If I had to jot down a line graph representing how my musical knowledge grows, it would have steep peaks, followed by plateaus of variable length. During the flat periods, I incessantly play the same 15 songs I have discovered in the antecedent weeks. I will only leave the comfort of what I’ve already established to be good if I sense the new stuff could be equal or superior. 

Two Years not only snapped me out of a plateau as flat as the sourdough loaves I attempted to bake during lockdown, but it sent me straight into another, all-consuming period of stall. For a solid two weeks, I pitched the album to anyone that would listen and I played it treacherously at any social gatherings (of six people or fewer!) with a host naive enough to leave me in control of the music. 

The release of Two Years in February 2021 was timely. The majority of the world was stuck in their living rooms, hardly able to tell a Wednesday from a Sunday and longing for any experience that didn’t involve a walk in the park or a trip to the supermarket. And Whitney K (aka Konner Whitney) had all the stories we needed, written poignantly and unpretentiously. Maple Death Records, which is currently dishing out gem after gem (see: Qlowski and their recently released Quale Futuro, and Se Ci Fosse La Luce Sarebbe Bellissimo, by Black Saagan) describes Two Years as a “deep dive into the Canadian songwriter’s journey through vulnerability, change and ultimately letting his guard down”. And a deep dive it is, an earnest one, through Whitney’s path of self-acceptance.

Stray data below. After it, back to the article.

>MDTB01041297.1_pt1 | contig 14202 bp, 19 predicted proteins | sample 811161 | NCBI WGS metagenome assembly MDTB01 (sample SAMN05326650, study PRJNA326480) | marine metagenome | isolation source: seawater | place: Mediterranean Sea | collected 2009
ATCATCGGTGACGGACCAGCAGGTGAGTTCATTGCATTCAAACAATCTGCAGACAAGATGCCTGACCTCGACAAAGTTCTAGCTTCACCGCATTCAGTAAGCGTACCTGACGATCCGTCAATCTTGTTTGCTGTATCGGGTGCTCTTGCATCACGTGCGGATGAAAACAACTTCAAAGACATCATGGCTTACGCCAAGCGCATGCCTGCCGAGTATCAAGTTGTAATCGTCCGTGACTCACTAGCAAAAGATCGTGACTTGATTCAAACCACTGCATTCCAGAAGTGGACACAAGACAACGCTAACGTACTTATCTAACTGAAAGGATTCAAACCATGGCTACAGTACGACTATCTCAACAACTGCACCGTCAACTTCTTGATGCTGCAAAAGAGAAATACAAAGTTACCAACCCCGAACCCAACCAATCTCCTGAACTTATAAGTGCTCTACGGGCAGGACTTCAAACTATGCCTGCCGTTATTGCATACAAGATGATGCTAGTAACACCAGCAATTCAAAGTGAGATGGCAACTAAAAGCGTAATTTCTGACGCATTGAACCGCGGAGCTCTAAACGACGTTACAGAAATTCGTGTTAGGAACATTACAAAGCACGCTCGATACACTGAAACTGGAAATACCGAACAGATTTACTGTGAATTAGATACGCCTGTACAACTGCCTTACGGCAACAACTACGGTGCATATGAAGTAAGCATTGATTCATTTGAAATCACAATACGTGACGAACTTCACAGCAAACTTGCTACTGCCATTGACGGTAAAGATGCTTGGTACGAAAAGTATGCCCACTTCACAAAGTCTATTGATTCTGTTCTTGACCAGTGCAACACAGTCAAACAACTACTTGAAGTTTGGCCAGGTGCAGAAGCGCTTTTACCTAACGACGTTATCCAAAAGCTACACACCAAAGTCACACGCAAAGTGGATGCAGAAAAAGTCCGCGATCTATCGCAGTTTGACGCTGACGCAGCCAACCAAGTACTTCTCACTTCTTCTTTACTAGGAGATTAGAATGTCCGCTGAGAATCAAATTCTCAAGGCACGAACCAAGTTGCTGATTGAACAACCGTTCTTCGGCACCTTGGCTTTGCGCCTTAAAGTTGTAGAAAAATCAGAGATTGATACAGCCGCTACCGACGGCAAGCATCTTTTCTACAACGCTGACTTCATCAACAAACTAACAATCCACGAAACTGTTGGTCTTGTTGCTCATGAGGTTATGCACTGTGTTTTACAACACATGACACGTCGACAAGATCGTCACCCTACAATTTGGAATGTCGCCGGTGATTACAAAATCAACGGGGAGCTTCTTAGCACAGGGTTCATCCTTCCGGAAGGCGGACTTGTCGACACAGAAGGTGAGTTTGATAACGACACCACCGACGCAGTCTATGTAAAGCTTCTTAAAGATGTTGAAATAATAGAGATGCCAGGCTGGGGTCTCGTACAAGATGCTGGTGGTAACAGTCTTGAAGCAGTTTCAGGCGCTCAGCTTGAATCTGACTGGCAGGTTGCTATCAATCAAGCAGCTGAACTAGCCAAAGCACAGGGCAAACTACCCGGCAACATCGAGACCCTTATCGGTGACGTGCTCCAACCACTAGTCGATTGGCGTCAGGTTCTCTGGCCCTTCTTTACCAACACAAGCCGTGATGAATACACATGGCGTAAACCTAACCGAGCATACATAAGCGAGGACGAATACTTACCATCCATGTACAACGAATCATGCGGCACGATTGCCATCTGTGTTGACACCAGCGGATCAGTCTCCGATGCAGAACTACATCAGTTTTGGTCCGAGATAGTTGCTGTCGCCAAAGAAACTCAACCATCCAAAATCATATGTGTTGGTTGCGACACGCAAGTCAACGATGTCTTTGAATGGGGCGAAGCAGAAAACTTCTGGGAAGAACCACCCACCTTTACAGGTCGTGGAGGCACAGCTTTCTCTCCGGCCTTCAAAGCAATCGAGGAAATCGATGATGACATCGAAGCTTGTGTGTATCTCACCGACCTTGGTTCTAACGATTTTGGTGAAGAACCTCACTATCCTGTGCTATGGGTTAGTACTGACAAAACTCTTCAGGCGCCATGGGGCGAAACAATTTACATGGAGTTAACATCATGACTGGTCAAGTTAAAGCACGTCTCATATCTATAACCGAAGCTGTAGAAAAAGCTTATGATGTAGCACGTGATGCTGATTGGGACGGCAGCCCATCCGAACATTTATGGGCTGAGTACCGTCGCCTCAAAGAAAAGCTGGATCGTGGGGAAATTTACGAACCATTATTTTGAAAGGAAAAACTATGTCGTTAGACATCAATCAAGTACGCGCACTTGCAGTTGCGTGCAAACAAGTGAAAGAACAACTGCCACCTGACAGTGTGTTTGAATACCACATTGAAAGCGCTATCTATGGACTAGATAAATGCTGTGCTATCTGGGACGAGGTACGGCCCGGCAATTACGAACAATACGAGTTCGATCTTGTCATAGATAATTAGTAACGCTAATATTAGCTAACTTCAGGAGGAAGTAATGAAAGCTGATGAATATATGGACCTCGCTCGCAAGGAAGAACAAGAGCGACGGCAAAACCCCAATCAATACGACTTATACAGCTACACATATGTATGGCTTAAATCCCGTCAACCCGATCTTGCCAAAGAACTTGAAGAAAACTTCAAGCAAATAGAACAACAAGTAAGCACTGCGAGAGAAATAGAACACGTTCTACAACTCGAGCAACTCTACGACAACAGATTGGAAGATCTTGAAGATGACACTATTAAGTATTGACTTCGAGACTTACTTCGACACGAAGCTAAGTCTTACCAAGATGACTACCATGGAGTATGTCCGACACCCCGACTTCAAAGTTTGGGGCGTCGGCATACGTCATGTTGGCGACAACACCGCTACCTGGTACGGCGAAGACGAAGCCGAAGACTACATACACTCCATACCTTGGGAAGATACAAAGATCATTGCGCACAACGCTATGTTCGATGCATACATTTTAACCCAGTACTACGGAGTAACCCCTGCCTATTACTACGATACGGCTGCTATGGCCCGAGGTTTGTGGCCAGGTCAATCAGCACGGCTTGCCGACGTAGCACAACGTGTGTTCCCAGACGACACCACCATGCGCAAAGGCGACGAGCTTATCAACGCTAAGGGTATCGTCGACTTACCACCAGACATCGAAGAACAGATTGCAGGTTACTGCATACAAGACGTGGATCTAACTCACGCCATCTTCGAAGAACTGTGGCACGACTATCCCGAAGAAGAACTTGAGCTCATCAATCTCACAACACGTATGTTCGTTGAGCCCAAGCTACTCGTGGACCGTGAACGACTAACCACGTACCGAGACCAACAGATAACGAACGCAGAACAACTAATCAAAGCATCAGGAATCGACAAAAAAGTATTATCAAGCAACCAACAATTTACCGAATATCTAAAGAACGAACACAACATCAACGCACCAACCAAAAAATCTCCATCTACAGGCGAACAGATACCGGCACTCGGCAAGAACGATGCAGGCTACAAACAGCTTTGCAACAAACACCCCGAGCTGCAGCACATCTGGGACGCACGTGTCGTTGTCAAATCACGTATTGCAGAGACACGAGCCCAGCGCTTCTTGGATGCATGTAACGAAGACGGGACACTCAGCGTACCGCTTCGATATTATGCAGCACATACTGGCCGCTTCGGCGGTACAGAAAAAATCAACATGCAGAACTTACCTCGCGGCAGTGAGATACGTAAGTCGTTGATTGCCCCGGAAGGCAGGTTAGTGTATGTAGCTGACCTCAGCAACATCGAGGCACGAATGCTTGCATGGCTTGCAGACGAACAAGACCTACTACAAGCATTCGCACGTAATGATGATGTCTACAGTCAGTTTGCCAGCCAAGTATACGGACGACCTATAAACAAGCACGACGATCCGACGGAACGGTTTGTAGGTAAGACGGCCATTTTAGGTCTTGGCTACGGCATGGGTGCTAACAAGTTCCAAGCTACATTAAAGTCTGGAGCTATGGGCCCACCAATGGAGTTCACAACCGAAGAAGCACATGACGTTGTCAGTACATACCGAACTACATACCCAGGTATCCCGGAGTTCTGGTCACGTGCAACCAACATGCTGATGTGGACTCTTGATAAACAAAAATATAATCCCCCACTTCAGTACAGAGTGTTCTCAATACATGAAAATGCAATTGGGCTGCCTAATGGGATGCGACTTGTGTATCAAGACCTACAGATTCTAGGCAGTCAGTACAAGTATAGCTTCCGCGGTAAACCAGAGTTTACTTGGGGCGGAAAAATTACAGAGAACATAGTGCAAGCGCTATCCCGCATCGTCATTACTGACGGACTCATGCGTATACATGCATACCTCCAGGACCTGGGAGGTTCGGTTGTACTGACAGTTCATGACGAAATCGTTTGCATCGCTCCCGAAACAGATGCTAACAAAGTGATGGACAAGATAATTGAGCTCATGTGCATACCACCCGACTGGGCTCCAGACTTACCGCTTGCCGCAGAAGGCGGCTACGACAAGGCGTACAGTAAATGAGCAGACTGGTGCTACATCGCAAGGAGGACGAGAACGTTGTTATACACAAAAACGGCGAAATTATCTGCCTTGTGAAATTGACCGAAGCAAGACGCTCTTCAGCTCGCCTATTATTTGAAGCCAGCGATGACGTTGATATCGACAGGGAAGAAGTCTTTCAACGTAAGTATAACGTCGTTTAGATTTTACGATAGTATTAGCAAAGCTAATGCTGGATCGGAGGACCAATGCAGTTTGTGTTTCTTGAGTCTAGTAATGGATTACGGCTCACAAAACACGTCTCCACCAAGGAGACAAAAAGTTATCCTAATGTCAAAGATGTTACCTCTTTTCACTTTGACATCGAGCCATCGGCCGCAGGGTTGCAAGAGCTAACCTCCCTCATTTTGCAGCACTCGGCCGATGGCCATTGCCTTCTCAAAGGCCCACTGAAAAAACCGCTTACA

Just like in real life, the route is not linear. We start with the reflective humming of the John Cale-esque “Good Morning”, which ends in a dubious proposition of change; a question mark with the best intentions but no idea of where to start. In “Trans-Canada Oil Boom Blues” there is nostalgia and contempt for the sins of greed of the Great White North, in “Last Night #2” the self-irony required to really accept oneself, eventually. “Me Or The Party” delivers feelings in a straightforward, wistful, old-country ballad, as simple as it is relatable.

The cheerful “Maryland” bears the happy ending we were all rooting for: “She says she loves you / So take the money and let her love you / Ride providence as it begs to be rode / To Maryland and beyond”. It’s an uplifting, hopeful track, and God knows we need both hope and uplifting this year. 

Disclaimer: there is some Lou Reed in Whitney’s voice. And by some, I mean a lot. Where you stand on Reed’s singing style is your own jam to get out of, but in Two Years the combination of a raspy tone, an almost spoken inflection, and flat notes make the whole journey sound woefully sincere.  

Two Years is an unassuming record that reaches you with a honesty that feels like a hug. It’s believable, and sometimes the comfort of the truth – as unglamorous as it might be – is just what we need.